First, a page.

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A Quick look at the evolution of the Microsoft Operating System

While Windows 8 has a similar interface to AOL '96; it's making a shell of the windows we're familiar with...
While Windows 8 has a similar interface to AOL '96; it's making a shell of the windows we're familiar with...
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In the beginning (at least for many currently in the IT field) there was MS-DOS for operating your PC. A text/command-line driven software to manage the data and resources for the Personal Computer (PC). Typed commands and macros to quickly post them and simplify operation for the end-user were the primary means of navigation, but it was only a matter of time before Windows would hit the scene.

Due to the rising demand for Personal Computers, and their affordability joining in on that same ascent, it wasn't long before a graphic driven interface would emerge. Macintosh had long had success with their GUI (Graphical User Interface) but PC's were much more commonplace in businesses throughout. The first GUI's offered were called 'shells' and would provide a graphical representation for working with data on the PC, but used the command lines in code to perform tasks given by the end-user. The first version of Windows was nothing more than the same, a shell to overlay 'DOS' and provide a more graphical means of operation. This 'shell' however was not anywhere yet near the Operating System, it would become; however it possibly lasted on the market nearly as long as some of its successors to come.

Windows '95 was the first iteration of a truly graphic-based operating system from Microsoft and would end up inevitably shelling DOS, rather than acting as a shell itself. The reality however was shell or not; MS-DOS could still perform various functions within the PC that could bypass and even enforce specific actions from the OS in which it had been contained. The reality was that for as much of an actual operating system, Windows had become, it still fell short of the authority MS-DOS had provisioned it. DOS could in-turn load drivers, run commands, and even potentially harm Windows operations if used improperly or maliciously.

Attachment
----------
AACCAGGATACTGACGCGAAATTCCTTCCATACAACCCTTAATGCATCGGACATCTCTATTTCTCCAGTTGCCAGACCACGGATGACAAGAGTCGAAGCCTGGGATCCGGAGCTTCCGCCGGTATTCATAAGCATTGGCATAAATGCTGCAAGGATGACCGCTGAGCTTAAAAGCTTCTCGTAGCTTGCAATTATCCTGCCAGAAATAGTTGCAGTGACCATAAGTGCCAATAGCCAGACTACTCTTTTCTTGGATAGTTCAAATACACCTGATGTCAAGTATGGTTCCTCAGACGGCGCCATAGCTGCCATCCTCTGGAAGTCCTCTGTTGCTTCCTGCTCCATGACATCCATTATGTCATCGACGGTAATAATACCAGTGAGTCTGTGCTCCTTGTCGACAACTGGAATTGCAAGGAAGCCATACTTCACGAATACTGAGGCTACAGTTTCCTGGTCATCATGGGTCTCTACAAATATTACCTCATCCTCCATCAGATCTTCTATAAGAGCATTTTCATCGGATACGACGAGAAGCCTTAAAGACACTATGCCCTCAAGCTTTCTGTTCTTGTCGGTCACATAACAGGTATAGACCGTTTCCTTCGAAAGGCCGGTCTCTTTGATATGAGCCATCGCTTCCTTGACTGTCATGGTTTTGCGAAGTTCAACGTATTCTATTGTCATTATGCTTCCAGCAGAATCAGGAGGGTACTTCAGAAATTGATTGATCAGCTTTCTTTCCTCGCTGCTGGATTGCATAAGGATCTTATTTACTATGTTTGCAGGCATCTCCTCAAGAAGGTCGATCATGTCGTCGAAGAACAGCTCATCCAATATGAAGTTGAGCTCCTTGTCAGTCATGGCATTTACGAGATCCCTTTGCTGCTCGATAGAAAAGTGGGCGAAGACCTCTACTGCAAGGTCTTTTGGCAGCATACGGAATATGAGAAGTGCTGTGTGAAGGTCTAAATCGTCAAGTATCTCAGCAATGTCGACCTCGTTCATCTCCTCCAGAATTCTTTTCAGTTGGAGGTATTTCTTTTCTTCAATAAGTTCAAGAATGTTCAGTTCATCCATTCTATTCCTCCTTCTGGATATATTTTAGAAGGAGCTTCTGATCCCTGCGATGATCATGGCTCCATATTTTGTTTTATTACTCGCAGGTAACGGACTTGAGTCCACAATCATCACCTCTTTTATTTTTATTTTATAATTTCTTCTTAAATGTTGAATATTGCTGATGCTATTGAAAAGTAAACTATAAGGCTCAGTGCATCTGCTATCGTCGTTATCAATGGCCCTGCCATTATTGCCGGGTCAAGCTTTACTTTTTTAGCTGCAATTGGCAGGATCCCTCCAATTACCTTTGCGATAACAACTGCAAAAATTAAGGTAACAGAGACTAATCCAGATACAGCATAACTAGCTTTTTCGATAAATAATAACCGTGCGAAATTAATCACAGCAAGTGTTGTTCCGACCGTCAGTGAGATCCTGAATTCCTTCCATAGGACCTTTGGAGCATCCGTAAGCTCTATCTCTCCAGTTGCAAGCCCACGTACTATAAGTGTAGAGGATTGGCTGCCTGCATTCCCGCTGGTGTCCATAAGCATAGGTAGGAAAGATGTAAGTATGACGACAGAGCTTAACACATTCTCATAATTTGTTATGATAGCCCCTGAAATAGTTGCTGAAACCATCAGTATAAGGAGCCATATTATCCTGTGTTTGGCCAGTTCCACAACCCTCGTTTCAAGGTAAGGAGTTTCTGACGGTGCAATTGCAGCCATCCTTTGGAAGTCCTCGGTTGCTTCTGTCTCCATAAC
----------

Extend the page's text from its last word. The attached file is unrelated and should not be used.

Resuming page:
Slowly but surely as the PC-mania began flooding the globe, Windows took it's next steps towards minimizing the risks DOS had presented with their release of Windows '97 and even moreso with their business model, Windows NT. From these operating systems DOS could still perform a number of functions, but (especially in the NT environment) it's authority as an actual operating system was quickly beginning to deminish. While many functions that could be utilized within the Windows '95 from DOS were still present for Windows 97; Windows NT was quickly bringing closure to that chapter.

Before long Windows ME hit the scene, but for as popular as PC's had become, this operating system was destined to a short life when compared with other releases. ME certainly began maximizing the limitations of DOS as a core piece of the OS operations; but it wasn't until the upgrade to Windows NT came along merging elements from ME and NT to forge Windows 2000 which would ultimately forever-shell DOS and eternally limit the control the shell had once still held mastery over. While Windows 2000 had been intended to be an evolution for the business model for Microsoft OS's, its stability, security, and reliability had it soon making way into households and not simply businesses.